Mediterranean Migrant Arrivals Reach 16,806 in 2019; Deaths Reach 410
Geneva – The International Organization for Migration (IOM) reports that 16,806 migrants and refugees have entered Europe by sea through 1 May, roughly a 25 per cent decrease from the 22,439 arriving during the same period last year. Arrivals to both Spain and Greece are each between 7,500 and 8,000 individuals, with the balance arriving in much smaller numbers this year to Italy, Malta and Cyprus. Arrivals to Greece are lower in 2019 than those at this time last year. Arrivals to Spain are higher, although Spain’s totals have fallen considerably since the surge of January and early February.
Deaths recorded on the three main Mediterranean Sea routes through 120 days of 2019 are at 410 individuals – or about two-thirds of the 616 deaths confirmed during the same period in 2018 (see chart below).
According to IOM Rome’s Flavio Di Giacomo, citing official Ministry of Interior figures, 812 migrants have arrived by sea to Italy in 2019. That total, through four months, is less than the total recorded for almost any single month between January 2016 and (see chart below) and November 2018, as well as during all the months of 2014 and 2015.
IOM Greece’s Christine Nikolaidou said on Thursday (2/05) that over the past week, since 25 April, the Hellenic Coast Guard (HCG) reported at least ten incidents requiring search and rescue operations off the islands of Chios, Lesvos, Samos, Farmakonisi and Sifnos. The HCG rescued a total of 190 migrants and transferred them to those respective ports.
Those arrivals were among some 175 IOM recorded during those days, bringing to 7,547 the total number of sea arrivals to Greece this year (see chart below).
Arrivals by sea
* Unofficial data collected by IOM Greece and the Greek authorities of arrivals by sea.
Missing Migrants Project
2019 is the sixth year of IOM’s efforts to systematically record deaths on migration routes worldwide through its Missing Migrants Project.
Since the beginning of 2014, the project has recorded the deaths of 31,776 individuals, including 817 in 2019 (see chart below), although due to the challenges of collecting information about these people and the contexts of their deaths, the true number of lives lost during migration is likely much higher. Missing Migrants Project records should only be viewed as indicative of the risks associated with migration, rather than representative of the true number of deaths across time or geography.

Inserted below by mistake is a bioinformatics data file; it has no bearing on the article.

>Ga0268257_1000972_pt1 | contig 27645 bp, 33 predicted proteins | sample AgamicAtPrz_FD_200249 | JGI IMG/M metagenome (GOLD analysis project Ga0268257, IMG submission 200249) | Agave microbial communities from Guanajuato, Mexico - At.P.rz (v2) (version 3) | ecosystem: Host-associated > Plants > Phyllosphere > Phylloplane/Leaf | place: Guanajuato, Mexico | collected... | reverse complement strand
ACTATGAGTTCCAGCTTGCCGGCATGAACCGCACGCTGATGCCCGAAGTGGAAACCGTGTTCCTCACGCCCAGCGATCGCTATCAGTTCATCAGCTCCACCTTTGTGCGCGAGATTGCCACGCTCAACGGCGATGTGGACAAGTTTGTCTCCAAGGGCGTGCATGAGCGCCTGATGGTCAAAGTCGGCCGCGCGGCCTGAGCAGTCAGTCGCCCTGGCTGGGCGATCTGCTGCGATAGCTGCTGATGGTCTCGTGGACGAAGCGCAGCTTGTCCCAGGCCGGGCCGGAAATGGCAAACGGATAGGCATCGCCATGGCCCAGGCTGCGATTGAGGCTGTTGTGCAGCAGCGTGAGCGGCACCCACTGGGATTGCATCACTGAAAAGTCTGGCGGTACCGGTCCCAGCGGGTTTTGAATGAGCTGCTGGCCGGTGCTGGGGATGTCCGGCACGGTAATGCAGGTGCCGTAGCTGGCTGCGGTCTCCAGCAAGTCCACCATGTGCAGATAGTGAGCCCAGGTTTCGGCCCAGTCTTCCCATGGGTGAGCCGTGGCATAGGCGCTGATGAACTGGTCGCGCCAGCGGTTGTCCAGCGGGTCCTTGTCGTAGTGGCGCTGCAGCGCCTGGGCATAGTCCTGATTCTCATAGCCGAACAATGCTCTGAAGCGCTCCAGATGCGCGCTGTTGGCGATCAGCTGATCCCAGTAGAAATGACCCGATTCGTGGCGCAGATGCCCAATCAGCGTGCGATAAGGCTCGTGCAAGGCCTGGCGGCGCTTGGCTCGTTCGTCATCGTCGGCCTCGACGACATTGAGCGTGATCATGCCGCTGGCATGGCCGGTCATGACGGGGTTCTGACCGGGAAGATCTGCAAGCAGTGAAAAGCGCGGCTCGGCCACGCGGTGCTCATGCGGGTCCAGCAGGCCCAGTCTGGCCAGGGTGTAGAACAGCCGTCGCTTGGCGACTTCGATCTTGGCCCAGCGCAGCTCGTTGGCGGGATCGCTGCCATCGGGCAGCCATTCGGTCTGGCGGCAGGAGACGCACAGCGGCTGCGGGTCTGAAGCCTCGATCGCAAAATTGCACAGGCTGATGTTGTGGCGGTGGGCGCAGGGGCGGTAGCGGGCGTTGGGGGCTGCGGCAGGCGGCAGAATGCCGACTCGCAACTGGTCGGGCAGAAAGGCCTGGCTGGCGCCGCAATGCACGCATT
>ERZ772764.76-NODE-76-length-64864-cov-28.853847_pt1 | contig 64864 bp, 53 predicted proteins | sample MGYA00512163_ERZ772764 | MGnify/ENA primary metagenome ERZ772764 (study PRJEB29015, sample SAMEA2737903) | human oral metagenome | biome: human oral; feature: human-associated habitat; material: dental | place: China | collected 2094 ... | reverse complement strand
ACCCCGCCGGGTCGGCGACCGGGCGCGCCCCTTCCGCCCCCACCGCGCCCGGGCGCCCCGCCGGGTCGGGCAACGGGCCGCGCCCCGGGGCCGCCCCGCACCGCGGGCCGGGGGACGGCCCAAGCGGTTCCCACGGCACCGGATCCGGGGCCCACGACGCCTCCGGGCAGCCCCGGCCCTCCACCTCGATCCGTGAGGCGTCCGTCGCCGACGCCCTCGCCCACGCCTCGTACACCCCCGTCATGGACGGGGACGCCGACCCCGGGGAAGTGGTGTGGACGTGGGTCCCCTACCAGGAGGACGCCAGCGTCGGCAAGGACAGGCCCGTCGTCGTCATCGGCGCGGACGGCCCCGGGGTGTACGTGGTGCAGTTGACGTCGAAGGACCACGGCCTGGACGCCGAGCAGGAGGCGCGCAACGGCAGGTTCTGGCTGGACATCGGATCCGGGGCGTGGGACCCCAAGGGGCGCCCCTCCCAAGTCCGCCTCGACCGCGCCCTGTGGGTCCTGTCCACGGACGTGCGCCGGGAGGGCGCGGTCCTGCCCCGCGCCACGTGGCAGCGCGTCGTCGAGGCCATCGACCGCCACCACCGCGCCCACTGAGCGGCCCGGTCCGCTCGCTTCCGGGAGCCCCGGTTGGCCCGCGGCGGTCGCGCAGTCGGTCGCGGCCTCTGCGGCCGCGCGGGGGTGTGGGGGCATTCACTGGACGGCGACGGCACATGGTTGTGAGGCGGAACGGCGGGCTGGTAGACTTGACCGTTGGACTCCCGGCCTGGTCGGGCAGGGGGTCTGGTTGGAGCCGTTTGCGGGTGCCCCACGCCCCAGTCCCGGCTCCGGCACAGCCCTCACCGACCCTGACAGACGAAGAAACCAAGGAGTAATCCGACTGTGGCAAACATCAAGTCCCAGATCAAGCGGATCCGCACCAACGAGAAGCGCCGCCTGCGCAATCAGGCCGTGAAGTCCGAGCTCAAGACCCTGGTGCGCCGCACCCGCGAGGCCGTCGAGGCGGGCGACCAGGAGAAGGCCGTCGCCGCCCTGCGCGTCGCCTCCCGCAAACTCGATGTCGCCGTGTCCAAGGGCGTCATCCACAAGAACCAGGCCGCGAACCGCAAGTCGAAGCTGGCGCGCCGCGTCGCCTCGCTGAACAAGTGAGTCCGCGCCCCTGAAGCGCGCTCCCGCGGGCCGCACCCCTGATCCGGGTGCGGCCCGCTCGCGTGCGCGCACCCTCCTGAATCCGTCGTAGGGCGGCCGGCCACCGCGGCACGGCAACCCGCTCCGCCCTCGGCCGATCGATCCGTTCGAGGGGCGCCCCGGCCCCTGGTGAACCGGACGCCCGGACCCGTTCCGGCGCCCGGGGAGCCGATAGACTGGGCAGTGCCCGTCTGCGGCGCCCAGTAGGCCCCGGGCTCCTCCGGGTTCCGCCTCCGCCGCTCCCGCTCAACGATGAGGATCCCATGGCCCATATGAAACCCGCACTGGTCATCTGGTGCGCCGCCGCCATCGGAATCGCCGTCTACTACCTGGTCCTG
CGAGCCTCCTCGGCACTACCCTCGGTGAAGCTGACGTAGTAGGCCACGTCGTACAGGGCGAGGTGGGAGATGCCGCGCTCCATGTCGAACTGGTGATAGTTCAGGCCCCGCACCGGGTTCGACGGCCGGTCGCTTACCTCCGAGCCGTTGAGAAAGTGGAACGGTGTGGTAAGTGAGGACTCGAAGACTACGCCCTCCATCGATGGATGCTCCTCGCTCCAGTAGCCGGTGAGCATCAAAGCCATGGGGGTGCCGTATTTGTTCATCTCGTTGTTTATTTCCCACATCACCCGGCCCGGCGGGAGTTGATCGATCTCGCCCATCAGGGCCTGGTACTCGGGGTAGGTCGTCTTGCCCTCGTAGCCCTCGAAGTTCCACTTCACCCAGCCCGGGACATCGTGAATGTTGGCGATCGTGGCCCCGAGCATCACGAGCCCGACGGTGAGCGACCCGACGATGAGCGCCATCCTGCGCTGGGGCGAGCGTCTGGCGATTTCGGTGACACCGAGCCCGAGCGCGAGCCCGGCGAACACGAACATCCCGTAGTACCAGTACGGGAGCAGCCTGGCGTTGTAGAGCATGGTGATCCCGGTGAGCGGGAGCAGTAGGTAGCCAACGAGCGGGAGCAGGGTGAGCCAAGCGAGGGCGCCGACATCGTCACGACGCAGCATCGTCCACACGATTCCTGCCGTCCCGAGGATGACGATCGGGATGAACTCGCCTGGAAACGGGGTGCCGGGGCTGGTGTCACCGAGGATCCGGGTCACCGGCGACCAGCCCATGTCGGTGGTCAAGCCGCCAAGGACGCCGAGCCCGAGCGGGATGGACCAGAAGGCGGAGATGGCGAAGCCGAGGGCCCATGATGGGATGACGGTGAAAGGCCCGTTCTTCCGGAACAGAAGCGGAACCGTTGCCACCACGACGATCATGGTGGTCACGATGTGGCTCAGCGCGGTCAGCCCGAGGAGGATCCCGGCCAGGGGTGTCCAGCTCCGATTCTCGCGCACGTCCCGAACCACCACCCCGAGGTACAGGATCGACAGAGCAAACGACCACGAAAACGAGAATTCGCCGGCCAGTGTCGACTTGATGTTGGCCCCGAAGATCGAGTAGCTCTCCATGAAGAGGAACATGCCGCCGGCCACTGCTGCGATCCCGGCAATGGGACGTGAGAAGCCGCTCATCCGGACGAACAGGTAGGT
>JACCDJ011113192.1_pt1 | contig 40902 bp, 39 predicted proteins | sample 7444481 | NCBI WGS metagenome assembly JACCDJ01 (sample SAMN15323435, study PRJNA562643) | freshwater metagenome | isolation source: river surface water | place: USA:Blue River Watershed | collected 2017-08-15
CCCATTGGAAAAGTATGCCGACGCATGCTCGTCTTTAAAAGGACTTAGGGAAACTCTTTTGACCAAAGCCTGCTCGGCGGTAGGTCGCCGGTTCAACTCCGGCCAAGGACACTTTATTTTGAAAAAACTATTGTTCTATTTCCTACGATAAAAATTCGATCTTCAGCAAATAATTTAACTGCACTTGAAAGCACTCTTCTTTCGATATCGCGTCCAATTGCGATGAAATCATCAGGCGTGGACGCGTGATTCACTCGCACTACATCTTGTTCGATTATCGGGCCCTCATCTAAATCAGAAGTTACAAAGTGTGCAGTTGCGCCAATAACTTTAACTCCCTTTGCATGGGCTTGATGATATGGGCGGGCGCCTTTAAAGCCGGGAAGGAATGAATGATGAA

In Morocco, 18 people from sub-Saharan Africa were killed in a car accident on Saturday (27/04) after their car fell into a canal while travelling from Saida to Nador. Another 28 were injured, including two men with serious injuries who were transferred to the university hospital in Oujda Saturday evening. Reports from the Moroccan Association for Human Rights in Nador indicate that several women are among the dead, as well as a father who is survived by his two children. In Ceuta, the Spanish enclave in Northern Africa, a 24-year-old Moroccan man died from his wounds after being stabbed in the Port of Ceuta on 29 April. He had just crossed the border two days before with the aim of reaching mainland Spain. He leaves behind five siblings and his parents.
At least 53 people have lost their lives during migration across the Americas in April, including 23 Venezuelans who drowned on 24 April while attempting to sail to Trinidad and Tobago. Another 21 people have died attempting to cross the United States-Mexico border in April. Most recently, five people drowned in different areas of the Rio Grande/Río Bravo: the remains of an unidentified person were recovered on the US side of the border, near Eagle Pass, while the remains of four men were retrieved by Mexican civil protection authorities near Nuevo Laredo, Tamaulipas and Piedras Negras, Coahuila. On 25 April, a 54-year-old Mexican man was killed in a car accident while being pursued by the US Border Patrol in California. A few days later, the body of a man was found inside a freight train in the Eagle Pass train station, in Texas – it is believed he died inside a train carriage crushed by cargo.
Additionally, nine people lost their lives while transiting through Central America and Mexico during the month of April. A 31-year-old Honduran man died of unknown causes on 23 April while travelling in the migrant caravan in the southern Mexican state of Chiapas. Another three Honduran men who were migrating as part of the caravan were shot and killed in Tabasco, Mexico, on the same day. On 26 April, a Guatemalan man died in a hospital in Calpulalpan, Mexico from injuries he suffered in a car accident which took place on the Federal Highway México-Veracruz, near Hueyotlipan, Tlaxcala, Mexico. Fifteen others were injured but survived the crash. A 23-year-old man from El Salvador died of a heart attack while riding on top of a freight train on 28 April.
In total, at least 240 people have lost their lives in the Americas in 2019, compared with 163 recorded through this point in 2018.
Missing Migrants Project data are compiled by IOM staff based at its Global Migration Data Analysis Centre but come from a variety of sources, some of which are unofficial. To learn more about how data on migrants’ deaths and disappearances are collected, click here.
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